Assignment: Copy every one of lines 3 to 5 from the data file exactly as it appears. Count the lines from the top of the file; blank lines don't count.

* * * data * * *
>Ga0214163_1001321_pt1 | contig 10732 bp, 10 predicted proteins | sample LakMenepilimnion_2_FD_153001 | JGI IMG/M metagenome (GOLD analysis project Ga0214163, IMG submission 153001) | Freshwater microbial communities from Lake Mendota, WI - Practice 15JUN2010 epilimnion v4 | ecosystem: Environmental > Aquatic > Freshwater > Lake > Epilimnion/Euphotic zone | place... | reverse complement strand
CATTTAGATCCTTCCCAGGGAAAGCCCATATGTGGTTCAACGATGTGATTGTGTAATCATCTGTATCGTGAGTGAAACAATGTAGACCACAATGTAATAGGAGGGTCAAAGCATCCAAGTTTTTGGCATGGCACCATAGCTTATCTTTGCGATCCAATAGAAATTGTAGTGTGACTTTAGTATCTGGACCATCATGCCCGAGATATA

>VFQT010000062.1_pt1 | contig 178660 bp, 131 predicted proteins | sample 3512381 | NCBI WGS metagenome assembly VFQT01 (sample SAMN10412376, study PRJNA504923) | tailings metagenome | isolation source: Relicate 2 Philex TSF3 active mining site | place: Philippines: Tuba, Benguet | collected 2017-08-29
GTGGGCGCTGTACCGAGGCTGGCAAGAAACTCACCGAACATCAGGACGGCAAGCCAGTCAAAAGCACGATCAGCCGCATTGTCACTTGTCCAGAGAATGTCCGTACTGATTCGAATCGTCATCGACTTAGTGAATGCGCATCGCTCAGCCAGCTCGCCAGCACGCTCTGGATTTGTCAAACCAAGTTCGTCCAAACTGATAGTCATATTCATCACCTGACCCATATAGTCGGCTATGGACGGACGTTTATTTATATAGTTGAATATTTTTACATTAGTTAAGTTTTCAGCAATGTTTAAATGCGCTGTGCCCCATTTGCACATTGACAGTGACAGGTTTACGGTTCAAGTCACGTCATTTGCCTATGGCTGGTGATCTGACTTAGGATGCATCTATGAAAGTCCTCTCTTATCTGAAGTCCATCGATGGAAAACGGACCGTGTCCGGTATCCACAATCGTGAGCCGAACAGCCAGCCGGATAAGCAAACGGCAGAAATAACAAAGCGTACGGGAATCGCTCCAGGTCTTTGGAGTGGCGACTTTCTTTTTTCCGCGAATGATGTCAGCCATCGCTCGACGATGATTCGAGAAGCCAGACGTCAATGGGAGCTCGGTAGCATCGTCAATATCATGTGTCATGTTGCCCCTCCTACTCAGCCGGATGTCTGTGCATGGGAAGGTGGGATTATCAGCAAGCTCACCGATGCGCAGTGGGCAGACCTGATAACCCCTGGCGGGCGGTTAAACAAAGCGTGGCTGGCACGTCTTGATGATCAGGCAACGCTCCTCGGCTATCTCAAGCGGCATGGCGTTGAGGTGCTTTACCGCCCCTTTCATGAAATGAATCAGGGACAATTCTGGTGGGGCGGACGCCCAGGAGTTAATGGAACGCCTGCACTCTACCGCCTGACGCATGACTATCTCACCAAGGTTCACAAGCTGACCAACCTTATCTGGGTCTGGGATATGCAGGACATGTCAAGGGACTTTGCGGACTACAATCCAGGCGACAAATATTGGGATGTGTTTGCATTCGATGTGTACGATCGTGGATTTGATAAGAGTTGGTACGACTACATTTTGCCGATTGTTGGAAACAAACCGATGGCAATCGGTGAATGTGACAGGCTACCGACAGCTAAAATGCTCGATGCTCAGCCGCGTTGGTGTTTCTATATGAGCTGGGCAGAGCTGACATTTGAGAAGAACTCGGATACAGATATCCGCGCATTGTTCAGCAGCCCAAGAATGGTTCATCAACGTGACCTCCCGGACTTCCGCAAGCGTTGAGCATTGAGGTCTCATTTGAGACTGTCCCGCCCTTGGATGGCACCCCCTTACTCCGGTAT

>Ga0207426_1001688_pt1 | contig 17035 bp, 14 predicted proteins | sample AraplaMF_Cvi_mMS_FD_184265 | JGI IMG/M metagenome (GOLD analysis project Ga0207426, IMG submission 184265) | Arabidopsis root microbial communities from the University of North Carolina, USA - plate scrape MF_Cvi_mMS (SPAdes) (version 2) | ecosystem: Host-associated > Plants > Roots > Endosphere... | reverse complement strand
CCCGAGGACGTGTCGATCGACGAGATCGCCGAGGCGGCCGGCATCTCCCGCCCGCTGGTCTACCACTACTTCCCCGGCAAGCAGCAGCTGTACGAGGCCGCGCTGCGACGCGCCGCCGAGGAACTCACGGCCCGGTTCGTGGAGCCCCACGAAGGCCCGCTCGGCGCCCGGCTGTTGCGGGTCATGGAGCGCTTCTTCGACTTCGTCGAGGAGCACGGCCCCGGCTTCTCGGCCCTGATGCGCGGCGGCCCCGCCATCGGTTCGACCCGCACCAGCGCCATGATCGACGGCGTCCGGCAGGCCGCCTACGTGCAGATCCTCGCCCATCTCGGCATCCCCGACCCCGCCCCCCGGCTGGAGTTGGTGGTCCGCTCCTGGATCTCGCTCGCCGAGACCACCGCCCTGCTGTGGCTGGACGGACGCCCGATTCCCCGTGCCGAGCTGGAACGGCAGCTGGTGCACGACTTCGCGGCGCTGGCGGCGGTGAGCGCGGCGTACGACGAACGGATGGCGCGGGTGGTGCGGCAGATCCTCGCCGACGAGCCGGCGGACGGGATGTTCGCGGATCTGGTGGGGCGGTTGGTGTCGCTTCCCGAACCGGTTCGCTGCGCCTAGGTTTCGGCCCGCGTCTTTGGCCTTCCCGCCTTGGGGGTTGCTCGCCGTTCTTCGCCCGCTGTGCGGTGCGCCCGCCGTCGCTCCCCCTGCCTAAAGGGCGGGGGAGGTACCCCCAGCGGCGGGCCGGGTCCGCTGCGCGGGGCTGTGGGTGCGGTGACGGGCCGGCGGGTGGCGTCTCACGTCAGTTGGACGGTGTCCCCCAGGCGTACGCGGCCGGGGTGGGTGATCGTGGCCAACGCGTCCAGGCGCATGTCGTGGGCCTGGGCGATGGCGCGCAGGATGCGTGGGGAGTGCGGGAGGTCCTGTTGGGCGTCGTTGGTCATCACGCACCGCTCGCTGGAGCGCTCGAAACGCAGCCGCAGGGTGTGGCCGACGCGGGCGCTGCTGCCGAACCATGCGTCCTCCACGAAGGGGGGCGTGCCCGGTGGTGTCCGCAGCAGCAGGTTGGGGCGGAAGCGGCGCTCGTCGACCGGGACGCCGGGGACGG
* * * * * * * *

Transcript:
>VFQT010000062.1_pt1 | contig 178660 bp, 131 predicted proteins | sample 3512381 | NCBI WGS metagenome assembly VFQT01 (sample SAMN10412376, study PRJNA504923) | tailings metagenome | isolation source: Relicate 2 Philex TSF3 active mining site | place: Philippines: Tuba, Benguet | collected 2017-08-29
GTGGGCGCTGTACCGAGGCTGGCAAGAAACTCACCGAACATCAGGACGGCAAGCCAGTCAAAAGCACGATCAGCCGCATTGTCACTTGTCCAGAGAATGTCCGTACTGATTCGAATCGTCATCGACTTAGTGAATGCGCATCGCTCAGCCAGCTCGCCAGCACGCTCTGGATTTGTCAAACCAAGTTCGTCCAAACTGATAGTCATATTCATCACCTGACCCATATAGTCGGCTATGGACGGACGTTTATTTATATAGTTGAATATTTTTACATTAGTTAAGTTTTCAGCAATGTTTAAATGCGCTGTGCCCCATTTGCACATTGACAGTGACAGGTTTACGGTTCAAGTCACGTCATTTGCCTATGGCTGGTGATCTGACTTAGGATGCATCTATGAAAGTCCTCTCTTATCTGAAGTCCATCGATGGAAAACGGACCGTGTCCGGTATCCACAATCGTGAGCCGAACAGCCAGCCGGATAAGCAAACGGCAGAAATAACAAAGCGTACGGGAATCGCTCCAGGTCTTTGGAGTGGCGACTTTCTTTTTTCCGCGAATGATGTCAGCCATCGCTCGACGATGATTCGAGAAGCCAGACGTCAATGGGAGCTCGGTAGCATCGTCAATATCATGTGTCATGTTGCCCCTCCTACTCAGCCGGATGTCTGTGCATGGGAAGGTGGGATTATCAGCAAGCTCACCGATGCGCAGTGGGCAGACCTGATAACCCCTGGCGGGCGGTTAAACAAAGCGTGGCTGGCACGTCTTGATGATCAGGCAACGCTCCTCGGCTATCTCAAGCGGCATGGCGTTGAGGTGCTTTACCGCCCCTTTCATGAAATGAATCAGGGACAATTCTGGTGGGGCGGACGCCCAGGAGTTAATGGAACGCCTGCACTCTACCGCCTGACGCATGACTATCTCACCAAGGTTCACAAGCTGACCAACCTTATCTGGGTCTGGGATATGCAGGACATGTCAAGGGACTTTGCGGACTACAATCCAGGCGACAAATATTGGGATGTGTTTGCATTCGATGTGTACGATCGTGGATTTGATAAGAGTTGGTACGACTACATTTTGCCGATTGTTGGAAACAAACCGATGGCAATCGGTGAATGTGACAGGCTACCGACAGCTAAAATGCTCGATGCTCAGCCGCGTTGGTGTTTCTATATGAGCTGGGCAGAGCTGACATTTGAGAAGAACTCGGATACAGATATCCGCGCATTGTTCAGCAGCCCAAGAATGGTTCATCAACGTGACCTCCCGGACTTCCGCAAGCGTTGAGCATTGAGGTCTCATTTGAGACTGTCCCGCCCTTGGATGGCACCCCCTTACTCCGGTAT

>Ga0207426_1001688_pt1 | contig 17035 bp, 14 predicted proteins | sample AraplaMF_Cvi_mMS_FD_184265 | JGI IMG/M metagenome (GOLD analysis project Ga0207426, IMG submission 184265) | Arabidopsis root microbial communities from the University of North Carolina, USA - plate scrape MF_Cvi_mMS (SPAdes) (version 2) | ecosystem: Host-associated > Plants > Roots > Endosphere... | reverse complement strand